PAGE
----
The “Infectious Disease Prevention and Control Act” in South Korea, established a legal basis for the securement, handling procedure, and disclosure of information required for epidemic investigations. The Epidemic Investigation Support System (EISS) was developed as an application platform on the Smart City data platform.

Results

The EISS performed the function of inter-institutional communication which reduced the processing period of patients’ data in comparison to other methods. This system automatically marked confirmed cases’ tracking data on a map and hot-spot analysis which lead to the prediction of areas where people may be vulnerable to infection.

Conclusion

The EISS was designed and implemented for use during an epidemic investigation to prevent the spread of an infectious disease, by specifically tracking confirmed cases of infection.

Citations

Citations to this article as recorded by  
  • A scalable framework for smart COVID surveillance in the workplace using Deep Neural Networks and cloud computing
    Ajay Singh, Vaibhav Jindal, Rajinder Sandhu, Victor Chang
    Expert Systems.2022;[Epub]     CrossRef
  • COVID-19 Cluster Linked to Aerosol Transmission of SARS-CoV-2 via Floor Drains
    Taewon Han, Heedo Park, Yungje Jeong, Jungmin Lee, Eungyeong Shon, Man-Seong Park, Minki Sung
    The Journal of Infectious Diseases.2022; 225(9): 1554.     CrossRef
  • Public health in times of crisis: An overlooked variable in city management theories?
    Celso Machado, Daielly Melina Nassif Mantovani Ribeiro, Adriana Backx Noronha Viana
    Sustainable Cities and Society.2021; 66: 102671.     CrossRef
  • Re-estimation of basic reproduction number of COVID-19 based on the epidemic curve by symptom onset date
    K. Hong, S. J. Yum, J. H. Kim, B. C. Chun
    Epidemiology and Infection.2021;[Epub]     CrossRef
  • Benefits of Mobile Contact Tracing on COVID-19: Tracing Capacity Perspectives
    Uichin Lee, Auk Kim
    Frontiers in Public Health.2021;[Epub]     CrossRef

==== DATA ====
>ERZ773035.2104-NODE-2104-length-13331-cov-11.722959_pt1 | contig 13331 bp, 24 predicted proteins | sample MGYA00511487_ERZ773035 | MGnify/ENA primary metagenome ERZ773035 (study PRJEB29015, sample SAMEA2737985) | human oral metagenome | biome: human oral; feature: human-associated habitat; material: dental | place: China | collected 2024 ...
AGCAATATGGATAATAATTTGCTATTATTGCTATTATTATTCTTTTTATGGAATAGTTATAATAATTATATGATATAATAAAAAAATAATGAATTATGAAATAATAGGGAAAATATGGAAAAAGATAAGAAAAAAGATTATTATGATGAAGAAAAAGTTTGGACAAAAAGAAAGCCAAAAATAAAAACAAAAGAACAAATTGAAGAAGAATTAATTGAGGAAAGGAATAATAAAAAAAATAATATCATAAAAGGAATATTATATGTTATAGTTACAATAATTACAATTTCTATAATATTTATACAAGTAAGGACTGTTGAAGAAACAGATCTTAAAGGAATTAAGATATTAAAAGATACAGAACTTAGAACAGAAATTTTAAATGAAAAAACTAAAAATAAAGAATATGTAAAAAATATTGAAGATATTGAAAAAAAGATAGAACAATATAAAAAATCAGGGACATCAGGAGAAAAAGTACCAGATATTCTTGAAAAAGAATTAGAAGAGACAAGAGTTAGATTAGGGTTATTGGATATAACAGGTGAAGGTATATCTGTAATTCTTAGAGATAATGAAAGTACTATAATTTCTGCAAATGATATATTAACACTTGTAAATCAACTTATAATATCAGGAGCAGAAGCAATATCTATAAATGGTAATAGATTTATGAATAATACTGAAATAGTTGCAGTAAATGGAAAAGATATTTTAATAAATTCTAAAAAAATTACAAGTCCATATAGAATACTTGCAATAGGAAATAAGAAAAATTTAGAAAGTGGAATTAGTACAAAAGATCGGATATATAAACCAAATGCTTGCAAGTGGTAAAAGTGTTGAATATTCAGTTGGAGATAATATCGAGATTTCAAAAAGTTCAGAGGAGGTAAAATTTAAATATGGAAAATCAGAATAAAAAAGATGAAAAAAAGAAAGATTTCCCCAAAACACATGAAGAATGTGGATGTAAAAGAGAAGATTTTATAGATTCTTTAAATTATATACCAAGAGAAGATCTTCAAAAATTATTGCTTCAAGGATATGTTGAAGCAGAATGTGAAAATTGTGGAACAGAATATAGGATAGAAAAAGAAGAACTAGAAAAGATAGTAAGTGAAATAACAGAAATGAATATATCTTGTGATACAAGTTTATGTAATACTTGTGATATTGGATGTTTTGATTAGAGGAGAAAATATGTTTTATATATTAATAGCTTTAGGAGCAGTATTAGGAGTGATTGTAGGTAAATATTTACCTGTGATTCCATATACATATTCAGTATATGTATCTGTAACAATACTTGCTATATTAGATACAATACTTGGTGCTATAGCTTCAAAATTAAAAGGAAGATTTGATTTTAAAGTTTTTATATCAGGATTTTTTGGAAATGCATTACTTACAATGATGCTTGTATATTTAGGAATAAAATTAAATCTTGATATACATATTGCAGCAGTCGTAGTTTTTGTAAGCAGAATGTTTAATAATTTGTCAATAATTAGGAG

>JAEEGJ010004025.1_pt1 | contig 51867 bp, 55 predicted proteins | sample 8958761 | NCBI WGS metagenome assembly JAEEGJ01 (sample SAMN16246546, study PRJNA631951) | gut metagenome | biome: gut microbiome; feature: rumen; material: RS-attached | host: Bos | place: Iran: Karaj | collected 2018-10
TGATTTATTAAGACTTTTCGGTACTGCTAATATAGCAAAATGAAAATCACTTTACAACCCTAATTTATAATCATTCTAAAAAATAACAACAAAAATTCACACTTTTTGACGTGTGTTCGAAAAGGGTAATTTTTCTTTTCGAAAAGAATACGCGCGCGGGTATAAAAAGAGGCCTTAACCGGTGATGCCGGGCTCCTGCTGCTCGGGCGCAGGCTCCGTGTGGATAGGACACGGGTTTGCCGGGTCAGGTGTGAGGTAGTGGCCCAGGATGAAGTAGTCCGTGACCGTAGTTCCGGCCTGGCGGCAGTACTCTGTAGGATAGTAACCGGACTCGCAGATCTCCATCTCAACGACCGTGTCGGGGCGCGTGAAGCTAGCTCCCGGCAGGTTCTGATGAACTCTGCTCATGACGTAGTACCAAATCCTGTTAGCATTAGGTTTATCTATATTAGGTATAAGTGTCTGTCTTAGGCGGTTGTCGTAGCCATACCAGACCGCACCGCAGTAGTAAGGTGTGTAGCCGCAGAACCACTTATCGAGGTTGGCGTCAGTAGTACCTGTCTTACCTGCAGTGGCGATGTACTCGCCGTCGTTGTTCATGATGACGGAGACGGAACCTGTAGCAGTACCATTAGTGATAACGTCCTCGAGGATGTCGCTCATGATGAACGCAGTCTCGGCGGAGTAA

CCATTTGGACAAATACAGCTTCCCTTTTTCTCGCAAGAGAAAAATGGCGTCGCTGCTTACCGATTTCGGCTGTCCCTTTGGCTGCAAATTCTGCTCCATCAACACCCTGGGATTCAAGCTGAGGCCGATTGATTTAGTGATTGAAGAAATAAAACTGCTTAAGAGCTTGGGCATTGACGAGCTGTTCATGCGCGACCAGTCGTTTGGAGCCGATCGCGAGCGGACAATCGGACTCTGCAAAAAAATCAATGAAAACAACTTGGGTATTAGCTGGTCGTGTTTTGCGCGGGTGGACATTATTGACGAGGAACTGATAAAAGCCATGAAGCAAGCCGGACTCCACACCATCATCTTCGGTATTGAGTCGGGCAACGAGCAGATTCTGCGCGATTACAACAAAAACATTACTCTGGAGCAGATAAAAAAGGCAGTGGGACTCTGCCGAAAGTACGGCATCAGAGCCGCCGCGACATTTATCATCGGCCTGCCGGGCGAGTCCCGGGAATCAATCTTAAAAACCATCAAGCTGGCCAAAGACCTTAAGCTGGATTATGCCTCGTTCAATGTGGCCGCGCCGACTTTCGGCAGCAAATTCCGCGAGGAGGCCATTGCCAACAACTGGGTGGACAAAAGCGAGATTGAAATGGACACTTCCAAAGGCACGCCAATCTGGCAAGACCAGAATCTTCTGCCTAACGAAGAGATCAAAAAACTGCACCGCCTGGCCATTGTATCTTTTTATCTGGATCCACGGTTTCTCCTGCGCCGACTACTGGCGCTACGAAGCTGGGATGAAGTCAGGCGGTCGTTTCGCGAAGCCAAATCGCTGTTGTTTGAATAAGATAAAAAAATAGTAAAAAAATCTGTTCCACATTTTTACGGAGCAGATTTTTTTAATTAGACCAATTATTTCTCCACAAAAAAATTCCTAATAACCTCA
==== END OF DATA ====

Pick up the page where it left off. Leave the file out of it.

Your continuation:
• Two-Way Contact Network Modeling for Identifying the Route of COVID-19 Community Transmission
    Sung Jin Lee, Sang Eun Lee, Ji-On Kim, Gi Bum Kim
    Informatics.2021; 8(2): 22.     CrossRef
  • State of the Art in Adoption of Contact Tracing Apps and Recommendations Regarding Privacy Protection and Public Health: Systematic Review
    Katarzyna Kolasa, Francesca Mazzi, Ewa Leszczuk-Czubkowska, Zsombor Zrubka, Márta Péntek
    JMIR mHealth and uHealth.2021; 9(6): e23250.     CrossRef
  • Riding the waves of the COVID-19 pandemic in South Korea
    Joseph Christian Obnial, Maria Beatriz Baron, Hannah Andrea Sagsagat, Erika Ong, Ma. Alexandra Nicola Valenzuela, Don Eliseo Lucero-Prisno III
    Journal of Primary Health Care.2021; 13(2): 116.     CrossRef
  • Contributions of Smart City Solutions and Technologies to Resilience against the COVID-19 Pandemic: A Literature Review
    Ayyoob Sharifi, Amir Reza Khavarian-Garmsir, Rama Krishna Reddy Kummitha
    Sustainability.2021; 13(14): 8018.     CrossRef
  • Harnessing the Power of Smart and Connected Health to Tackle COVID-19: IoT, AI, Robotics, and Blockchain for a Better World
    Farshad Firouzi, Bahar Farahani, Mahmoud Daneshmand, Kathy Grise, Jaeseung Song, Roberto Saracco, Lucy Lu Wang, Kyle Lo, Plamen Angelov, Eduardo Soares, Po-Shen Loh, Zeynab Talebpour, Reza Moradi, Mohsen Goodarzi, Haleh Ashraf, Mohammad Talebpour, Alireza
    IEEE Internet of Things Journal.2021; 8(16): 12826.     CrossRef
  • CASE-CF: Context Aware Smart Epidemic Control Framework
    Harsuminder Kaur Gill, Vivek Kumar Sehgal, Anil Kumar Verma
    New Generation Computing.2021; 39(3-4): 541.     CrossRef
  • Resolving the tension between full utilization of contact tracing app services and user stress as an effort to control the COVID-19 pandemic
    Jaehun Joo, Matthew Minsuk Shin
    Service Business.2020; 14(4): 461.     CrossRef
  • National Disaster Management System: COVID-19 Case in Korea
    Junic Kim, Kelly Ashihara
    International Journal of Environmental Research an.2020; 17(18): 6691.     CrossRef